Golden defends Bayside Fuel in Gravesend oil spill debacle

April 17, 2017 By Paula Katinas Brooklyn Daily Eagle
State Sen. Marty Golden says the Bayside Fuel Oil firm “takes full responsibility for the human error that led to this spill.” Eagle file photo by Paula Katinas
Share this:

In the wake of an oil spill that saw 27,000 gallons of oil seep into Brooklyn’s Gravesend Bay, and after Democratic lawmakers held a press conference near the site to blast state environmental officials, Republican state Sen. Marty Golden stepped forward to defend the company responsible for the incident.

Golden (R-C-Bay Ridge-Southwest Brooklyn) said Bayside Fuel Oil responded quickly to the March 30 oil spill and is working with city, state and federal agencies on the cleanup.

“Bayside Fuel Oil takes full responsibility for the human error that led to this spill and will pay all expenses associated with the remediation. For almost 100 years, Bayside Fuel Oil Depot Corp. has a long history of job creation and economic activity here in Brooklyn. They have employed thousands of local men and women, generating millions of dollars in tax revenue and actively involved in community affairs. I am confident that Bayside Fuel Oil working with local environmental agencies will not only clean up the oil spill, but will also work to ensure the prevention of future accidents,” Golden said in a statement.

Golden cited media reports pointing to human error as the cause for the oil spill that took place on March 30 at approximately 2:30 a.m.

Bayside Fuel representatives contacted city, state and federal officials within two hours of the oil spill, Golden said.

But Councilmember Mark Treyger (D-Coney Island-Gravesend-Bensonhurst) and other lawmakers who held a press conference on April 7 near the oil spill site charged that local officials were not notified until several days after the accident.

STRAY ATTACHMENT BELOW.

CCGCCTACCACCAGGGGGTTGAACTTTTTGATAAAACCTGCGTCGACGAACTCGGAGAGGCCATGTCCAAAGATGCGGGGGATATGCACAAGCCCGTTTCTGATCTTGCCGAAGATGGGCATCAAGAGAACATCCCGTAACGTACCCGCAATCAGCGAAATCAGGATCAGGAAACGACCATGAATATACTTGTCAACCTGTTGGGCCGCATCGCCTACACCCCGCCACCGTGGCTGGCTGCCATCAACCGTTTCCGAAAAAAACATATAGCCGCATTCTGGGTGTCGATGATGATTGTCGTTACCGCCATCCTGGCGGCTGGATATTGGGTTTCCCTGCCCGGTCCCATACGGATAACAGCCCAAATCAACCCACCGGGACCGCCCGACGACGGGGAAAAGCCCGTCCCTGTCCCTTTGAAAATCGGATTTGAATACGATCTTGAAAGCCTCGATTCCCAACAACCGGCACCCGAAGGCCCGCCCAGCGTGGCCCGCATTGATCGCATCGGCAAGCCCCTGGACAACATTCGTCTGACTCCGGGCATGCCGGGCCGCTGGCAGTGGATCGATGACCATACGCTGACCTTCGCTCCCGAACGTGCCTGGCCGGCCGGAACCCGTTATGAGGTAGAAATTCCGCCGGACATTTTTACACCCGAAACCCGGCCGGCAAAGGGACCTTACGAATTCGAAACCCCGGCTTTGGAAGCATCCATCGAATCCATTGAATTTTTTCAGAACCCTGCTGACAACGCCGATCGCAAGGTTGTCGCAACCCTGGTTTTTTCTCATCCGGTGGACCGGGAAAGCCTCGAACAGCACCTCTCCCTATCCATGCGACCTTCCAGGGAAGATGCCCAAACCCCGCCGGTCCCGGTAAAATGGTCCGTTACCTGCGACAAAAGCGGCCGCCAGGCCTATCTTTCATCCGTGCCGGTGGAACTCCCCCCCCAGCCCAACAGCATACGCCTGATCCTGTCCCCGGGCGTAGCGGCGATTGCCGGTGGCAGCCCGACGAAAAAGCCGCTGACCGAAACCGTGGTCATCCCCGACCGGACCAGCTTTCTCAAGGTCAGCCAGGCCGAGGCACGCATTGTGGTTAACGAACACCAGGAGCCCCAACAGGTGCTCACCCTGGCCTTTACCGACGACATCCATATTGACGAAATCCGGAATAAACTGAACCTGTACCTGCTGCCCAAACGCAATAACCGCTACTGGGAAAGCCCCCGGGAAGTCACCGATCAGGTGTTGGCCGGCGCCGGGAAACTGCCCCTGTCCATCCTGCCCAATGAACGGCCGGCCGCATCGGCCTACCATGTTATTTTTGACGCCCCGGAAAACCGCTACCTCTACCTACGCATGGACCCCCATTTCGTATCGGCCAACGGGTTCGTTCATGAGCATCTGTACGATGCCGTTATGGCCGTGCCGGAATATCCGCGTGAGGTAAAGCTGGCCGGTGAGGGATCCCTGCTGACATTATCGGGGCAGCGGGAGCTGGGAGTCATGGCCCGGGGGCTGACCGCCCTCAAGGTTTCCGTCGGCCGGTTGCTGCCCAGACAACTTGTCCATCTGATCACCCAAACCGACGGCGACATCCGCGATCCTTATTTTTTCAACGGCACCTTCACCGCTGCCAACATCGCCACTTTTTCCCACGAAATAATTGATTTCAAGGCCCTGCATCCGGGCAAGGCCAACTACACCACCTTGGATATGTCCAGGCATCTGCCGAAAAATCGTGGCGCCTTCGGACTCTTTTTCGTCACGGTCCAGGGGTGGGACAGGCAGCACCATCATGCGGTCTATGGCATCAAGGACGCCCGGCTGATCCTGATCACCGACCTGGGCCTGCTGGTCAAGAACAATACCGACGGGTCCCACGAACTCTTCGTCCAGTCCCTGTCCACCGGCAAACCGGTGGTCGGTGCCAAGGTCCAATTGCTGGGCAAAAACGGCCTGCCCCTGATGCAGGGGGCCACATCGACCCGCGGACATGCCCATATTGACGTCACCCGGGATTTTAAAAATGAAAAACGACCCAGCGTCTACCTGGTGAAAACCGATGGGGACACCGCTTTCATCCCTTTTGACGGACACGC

“Let me be clear, Gravesend Bay and Coney Island Creek are not some toilet bowl for government or for private industry. I find it absolutely outrageous and unbecoming of an agency named the Department of Environmental Conservation that they have failed on all fronts to protect the environment and public health of this area and have failed to properly notify this community,” quoted Treyger as saying at the press conference.

Public Advocate Lettia James called on Attorney General Eric Schneiderman and Acting Brooklyn District Attorney Eric Gonzalez to investigate the oil spill. Comptroller Scott Stringer stated that he will review the state’s procedures for notifying the public.

The New York State Department of Environmental Conservation (DEC) is directing the cleanup of the diesel fuel spill, according to a press release the agency issued.

The spill was the result of a tank overflow at the Bayside Fuel facility, DEC officials said.

The asphalt parking lot was pressure washed to remove oil that spilled into that area. Trenches were dug around the top of the mounded tanks and oil has been recovered through vacuuming, according to DEC. Soil on the shoreline of Gravesend Bay that has been impacted by the oil spill has been covered with plastic to minimize damage.

“While DEC is directing the responsible parties to undertake full and immediate cleanup, the state is thoroughly investigating this incident and will ensure these polluters are held accountable,” DEC Commissioner Basil Seggos said in a statement.

DEC will hold the responsible party accountable for any environmental damages caused, and stiff penalties to address this issue are pending, officials said.

Anyone with information about the oil spill can contact the DEC Spills Hot Line at 1-800-457-7362.

Leave a Comment

Leave a Comment